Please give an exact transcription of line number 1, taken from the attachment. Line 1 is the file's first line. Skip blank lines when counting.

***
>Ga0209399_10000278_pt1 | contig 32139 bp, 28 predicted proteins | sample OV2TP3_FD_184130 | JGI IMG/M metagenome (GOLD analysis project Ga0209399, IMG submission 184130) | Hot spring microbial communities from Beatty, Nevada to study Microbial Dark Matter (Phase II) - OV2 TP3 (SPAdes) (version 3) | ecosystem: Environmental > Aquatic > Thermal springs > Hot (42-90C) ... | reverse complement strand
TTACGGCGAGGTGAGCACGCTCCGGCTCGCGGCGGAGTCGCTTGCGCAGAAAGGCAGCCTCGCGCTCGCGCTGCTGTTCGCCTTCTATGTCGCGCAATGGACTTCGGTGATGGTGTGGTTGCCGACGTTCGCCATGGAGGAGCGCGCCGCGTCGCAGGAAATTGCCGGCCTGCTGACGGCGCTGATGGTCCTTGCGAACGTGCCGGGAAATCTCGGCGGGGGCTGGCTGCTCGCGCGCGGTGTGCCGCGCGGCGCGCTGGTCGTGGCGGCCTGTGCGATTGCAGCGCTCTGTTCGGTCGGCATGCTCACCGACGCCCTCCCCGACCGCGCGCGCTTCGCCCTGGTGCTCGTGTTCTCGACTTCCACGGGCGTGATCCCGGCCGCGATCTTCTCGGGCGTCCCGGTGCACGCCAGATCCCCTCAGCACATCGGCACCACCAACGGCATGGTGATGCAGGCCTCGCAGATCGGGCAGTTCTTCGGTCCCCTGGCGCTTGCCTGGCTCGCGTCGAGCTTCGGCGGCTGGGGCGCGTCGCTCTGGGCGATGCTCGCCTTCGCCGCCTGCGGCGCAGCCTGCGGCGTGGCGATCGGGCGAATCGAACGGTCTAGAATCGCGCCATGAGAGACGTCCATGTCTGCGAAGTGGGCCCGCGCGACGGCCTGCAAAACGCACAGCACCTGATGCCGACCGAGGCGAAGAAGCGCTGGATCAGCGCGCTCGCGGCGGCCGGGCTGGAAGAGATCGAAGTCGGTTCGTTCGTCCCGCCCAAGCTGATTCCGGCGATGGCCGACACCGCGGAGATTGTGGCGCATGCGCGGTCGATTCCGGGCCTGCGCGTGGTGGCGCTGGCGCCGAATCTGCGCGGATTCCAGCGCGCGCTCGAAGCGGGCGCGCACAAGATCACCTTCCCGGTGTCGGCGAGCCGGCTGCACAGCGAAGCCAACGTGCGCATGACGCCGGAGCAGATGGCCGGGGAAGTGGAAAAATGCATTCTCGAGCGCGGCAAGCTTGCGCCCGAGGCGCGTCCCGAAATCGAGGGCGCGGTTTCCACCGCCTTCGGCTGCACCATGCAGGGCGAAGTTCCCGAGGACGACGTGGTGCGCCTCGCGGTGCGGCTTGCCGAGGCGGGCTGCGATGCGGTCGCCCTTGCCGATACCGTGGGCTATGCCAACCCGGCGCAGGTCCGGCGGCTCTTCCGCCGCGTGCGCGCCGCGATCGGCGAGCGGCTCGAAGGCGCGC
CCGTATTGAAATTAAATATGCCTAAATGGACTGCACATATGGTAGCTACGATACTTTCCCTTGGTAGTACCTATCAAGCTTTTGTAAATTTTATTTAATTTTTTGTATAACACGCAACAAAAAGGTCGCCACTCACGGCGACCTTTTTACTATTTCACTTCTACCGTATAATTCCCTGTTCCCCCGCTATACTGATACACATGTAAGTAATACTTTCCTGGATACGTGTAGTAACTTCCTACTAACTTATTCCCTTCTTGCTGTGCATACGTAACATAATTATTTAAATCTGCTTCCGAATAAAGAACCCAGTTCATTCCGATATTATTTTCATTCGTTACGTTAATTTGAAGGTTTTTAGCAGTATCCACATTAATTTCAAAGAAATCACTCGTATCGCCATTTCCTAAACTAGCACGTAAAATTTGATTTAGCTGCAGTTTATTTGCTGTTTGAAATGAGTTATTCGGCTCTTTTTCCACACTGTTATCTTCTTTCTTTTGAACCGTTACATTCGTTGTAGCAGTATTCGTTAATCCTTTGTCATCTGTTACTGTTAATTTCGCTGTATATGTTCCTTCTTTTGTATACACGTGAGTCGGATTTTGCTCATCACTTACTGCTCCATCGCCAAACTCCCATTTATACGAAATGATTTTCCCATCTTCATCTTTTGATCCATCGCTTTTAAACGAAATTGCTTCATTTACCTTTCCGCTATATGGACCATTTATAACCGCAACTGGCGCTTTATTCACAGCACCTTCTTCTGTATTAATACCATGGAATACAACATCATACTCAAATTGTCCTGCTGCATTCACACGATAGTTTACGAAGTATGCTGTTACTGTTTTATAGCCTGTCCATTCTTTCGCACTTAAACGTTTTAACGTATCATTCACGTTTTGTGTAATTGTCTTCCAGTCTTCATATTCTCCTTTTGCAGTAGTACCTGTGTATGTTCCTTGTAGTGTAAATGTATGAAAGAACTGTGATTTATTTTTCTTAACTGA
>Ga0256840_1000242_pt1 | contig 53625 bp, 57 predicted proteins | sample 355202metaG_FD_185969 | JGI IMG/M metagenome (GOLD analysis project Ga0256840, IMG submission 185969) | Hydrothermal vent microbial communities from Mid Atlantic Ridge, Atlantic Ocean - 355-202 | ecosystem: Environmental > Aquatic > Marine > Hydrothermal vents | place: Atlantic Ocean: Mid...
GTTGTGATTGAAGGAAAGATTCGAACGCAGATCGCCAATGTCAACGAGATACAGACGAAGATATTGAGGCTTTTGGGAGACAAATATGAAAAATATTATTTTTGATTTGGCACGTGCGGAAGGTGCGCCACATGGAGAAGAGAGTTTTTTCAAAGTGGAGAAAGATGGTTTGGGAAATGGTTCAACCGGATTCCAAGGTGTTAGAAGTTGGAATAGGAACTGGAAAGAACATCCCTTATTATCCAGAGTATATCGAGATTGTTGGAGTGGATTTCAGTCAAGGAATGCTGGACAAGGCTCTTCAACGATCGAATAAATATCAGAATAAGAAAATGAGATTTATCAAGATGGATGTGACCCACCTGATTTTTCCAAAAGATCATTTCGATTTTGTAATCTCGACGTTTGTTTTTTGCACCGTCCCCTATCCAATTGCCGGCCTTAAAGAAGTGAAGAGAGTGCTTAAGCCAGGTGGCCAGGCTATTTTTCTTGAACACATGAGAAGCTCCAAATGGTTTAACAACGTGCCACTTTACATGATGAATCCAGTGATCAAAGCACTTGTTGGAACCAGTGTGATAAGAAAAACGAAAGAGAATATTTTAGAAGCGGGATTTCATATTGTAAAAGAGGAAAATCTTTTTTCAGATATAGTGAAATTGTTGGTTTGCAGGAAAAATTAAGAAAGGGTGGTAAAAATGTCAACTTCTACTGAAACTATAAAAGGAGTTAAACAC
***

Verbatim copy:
>Ga0209399_10000278_pt1 | contig 32139 bp, 28 predicted proteins | sample OV2TP3_FD_184130 | JGI IMG/M metagenome (GOLD analysis project Ga0209399, IMG submission 184130) | Hot spring microbial communities from Beatty, Nevada to study Microbial Dark Matter (Phase II) - OV2 TP3 (SPAdes) (version 3) | ecosystem: Environmental > Aquatic > Thermal springs > Hot (42-90C) ... | reverse complement strand